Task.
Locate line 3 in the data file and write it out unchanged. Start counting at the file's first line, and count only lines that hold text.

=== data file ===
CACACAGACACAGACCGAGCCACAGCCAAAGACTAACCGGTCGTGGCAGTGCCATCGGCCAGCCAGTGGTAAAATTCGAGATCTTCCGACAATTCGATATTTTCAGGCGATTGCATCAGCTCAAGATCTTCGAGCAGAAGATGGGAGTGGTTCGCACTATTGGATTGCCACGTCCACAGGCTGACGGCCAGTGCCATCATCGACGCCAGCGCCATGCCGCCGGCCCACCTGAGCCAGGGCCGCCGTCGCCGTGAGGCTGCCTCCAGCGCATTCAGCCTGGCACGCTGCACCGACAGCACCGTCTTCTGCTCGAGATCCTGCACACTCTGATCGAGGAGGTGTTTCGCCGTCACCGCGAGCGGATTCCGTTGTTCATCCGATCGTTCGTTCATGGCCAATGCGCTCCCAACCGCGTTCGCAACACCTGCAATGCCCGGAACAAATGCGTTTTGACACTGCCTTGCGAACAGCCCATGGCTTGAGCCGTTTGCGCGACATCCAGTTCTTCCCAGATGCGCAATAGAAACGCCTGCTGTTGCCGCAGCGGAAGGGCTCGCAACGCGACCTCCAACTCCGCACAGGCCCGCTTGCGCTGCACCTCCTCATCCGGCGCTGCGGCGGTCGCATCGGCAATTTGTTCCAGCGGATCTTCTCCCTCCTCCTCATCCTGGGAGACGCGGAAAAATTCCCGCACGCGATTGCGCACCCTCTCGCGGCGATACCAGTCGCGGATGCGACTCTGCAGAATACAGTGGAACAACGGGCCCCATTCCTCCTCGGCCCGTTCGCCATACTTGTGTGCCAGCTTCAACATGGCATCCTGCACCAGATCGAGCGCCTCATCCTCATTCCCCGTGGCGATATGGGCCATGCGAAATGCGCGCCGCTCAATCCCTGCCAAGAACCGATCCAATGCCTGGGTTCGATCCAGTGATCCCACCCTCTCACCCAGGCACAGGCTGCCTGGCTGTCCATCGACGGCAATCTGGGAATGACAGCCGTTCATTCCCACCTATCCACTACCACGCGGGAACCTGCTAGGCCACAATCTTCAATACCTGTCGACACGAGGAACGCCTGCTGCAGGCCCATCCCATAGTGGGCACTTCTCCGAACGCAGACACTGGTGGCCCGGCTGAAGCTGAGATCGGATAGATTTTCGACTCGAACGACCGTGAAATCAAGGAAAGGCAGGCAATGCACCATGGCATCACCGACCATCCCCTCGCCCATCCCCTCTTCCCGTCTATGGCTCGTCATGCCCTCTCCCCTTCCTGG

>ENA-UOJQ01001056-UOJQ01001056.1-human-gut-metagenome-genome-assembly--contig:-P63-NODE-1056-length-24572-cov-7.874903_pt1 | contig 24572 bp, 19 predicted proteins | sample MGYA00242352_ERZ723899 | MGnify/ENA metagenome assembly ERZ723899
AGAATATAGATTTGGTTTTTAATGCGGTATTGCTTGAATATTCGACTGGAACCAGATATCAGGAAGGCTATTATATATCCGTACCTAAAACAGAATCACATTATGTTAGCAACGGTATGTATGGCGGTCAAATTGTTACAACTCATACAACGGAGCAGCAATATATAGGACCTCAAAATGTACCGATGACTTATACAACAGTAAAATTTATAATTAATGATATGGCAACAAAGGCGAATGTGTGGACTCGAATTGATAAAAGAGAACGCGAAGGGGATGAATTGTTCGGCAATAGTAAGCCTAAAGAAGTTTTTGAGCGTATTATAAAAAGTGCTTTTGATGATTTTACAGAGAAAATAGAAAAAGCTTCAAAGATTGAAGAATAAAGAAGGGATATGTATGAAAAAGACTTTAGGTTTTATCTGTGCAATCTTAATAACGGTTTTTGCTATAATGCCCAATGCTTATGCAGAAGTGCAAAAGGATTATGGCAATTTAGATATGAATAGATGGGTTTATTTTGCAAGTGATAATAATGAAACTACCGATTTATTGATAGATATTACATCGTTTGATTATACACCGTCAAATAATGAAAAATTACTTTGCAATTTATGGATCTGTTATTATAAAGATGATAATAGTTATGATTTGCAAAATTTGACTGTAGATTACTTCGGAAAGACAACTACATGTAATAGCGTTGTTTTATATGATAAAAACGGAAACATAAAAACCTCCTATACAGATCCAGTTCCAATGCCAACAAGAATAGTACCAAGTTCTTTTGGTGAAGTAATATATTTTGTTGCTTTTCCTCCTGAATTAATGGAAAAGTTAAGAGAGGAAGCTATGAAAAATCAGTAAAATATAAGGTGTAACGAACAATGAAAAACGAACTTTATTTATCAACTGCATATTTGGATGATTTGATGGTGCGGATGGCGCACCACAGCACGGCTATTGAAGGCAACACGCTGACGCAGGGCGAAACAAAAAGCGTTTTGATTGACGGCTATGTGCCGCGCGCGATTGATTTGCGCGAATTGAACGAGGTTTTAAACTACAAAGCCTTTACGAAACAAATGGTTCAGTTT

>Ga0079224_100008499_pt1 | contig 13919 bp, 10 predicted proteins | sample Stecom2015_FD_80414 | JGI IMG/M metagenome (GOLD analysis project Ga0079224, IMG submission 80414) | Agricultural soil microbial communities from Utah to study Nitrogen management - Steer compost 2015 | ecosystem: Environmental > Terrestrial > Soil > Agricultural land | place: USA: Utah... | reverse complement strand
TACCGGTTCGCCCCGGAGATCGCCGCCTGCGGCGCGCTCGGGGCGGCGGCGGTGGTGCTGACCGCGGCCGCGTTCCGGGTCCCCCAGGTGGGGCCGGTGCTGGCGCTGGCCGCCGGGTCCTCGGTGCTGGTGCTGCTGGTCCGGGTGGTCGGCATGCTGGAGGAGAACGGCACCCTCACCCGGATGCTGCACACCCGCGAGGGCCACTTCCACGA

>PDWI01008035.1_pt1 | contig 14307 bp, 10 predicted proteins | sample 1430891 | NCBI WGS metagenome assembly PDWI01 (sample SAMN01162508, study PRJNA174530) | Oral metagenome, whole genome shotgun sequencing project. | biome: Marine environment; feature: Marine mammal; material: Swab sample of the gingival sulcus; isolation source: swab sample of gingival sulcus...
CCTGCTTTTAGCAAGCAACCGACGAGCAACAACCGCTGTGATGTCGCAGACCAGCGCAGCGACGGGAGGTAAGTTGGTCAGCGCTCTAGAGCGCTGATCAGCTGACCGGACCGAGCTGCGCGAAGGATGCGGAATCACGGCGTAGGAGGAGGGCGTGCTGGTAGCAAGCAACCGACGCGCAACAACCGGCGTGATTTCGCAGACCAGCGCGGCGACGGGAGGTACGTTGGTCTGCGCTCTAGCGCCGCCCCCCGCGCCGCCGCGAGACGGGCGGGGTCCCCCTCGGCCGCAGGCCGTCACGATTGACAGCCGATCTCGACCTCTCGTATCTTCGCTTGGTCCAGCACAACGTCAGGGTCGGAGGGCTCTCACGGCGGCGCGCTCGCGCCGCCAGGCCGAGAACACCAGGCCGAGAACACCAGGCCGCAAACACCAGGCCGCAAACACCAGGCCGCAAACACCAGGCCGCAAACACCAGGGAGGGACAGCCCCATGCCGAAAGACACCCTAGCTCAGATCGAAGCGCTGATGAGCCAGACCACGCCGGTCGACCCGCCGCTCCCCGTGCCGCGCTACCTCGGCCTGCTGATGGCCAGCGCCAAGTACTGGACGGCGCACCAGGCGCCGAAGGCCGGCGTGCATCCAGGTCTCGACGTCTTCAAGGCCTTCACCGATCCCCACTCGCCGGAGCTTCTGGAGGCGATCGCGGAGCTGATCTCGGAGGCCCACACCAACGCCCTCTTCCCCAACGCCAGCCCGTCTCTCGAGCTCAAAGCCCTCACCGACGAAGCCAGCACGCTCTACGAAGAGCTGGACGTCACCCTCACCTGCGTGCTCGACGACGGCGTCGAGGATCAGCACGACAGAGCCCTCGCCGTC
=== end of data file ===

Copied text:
AGAATATAGATTTGGTTTTTAATGCGGTATTGCTTGAATATTCGACTGGAACCAGATATCAGGAAGGCTATTATATATCCGTACCTAAAACAGAATCACATTATGTTAGCAACGGTATGTATGGCGGTCAAATTGTTACAACTCATACAACGGAGCAGCAATATATAGGACCTCAAAATGTACCGATGACTTATACAACAGTAAAATTTATAATTAATGATATGGCAACAAAGGCGAATGTGTGGACTCGAATTGATAAAAGAGAACGCGAAGGGGATGAATTGTTCGGCAATAGTAAGCCTAAAGAAGTTTTTGAGCGTATTATAAAAAGTGCTTTTGATGATTTTACAGAGAAAATAGAAAAAGCTTCAAAGATTGAAGAATAAAGAAGGGATATGTATGAAAAAGACTTTAGGTTTTATCTGTGCAATCTTAATAACGGTTTTTGCTATAATGCCCAATGCTTATGCAGAAGTGCAAAAGGATTATGGCAATTTAGATATGAATAGATGGGTTTATTTTGCAAGTGATAATAATGAAACTACCGATTTATTGATAGATATTACATCGTTTGATTATACACCGTCAAATAATGAAAAATTACTTTGCAATTTATGGATCTGTTATTATAAAGATGATAATAGTTATGATTTGCAAAATTTGACTGTAGATTACTTCGGAAAGACAACTACATGTAATAGCGTTGTTTTATATGATAAAAACGGAAACATAAAAACCTCCTATACAGATCCAGTTCCAATGCCAACAAGAATAGTACCAAGTTCTTTTGGTGAAGTAATATATTTTGTTGCTTTTCCTCCTGAATTAATGGAAAAGTTAAGAGAGGAAGCTATGAAAAATCAGTAAAATATAAGGTGTAACGAACAATGAAAAACGAACTTTATTTATCAACTGCATATTTGGATGATTTGATGGTGCGGATGGCGCACCACAGCACGGCTATTGAAGGCAACACGCTGACGCAGGGCGAAACAAAAAGCGTTTTGATTGACGGCTATGTGCCGCGCGCGATTGATTTGCGCGAATTGAACGAGGTTTTAAACTACAAAGCCTTTACGAAACAAATGGTTCAGTTT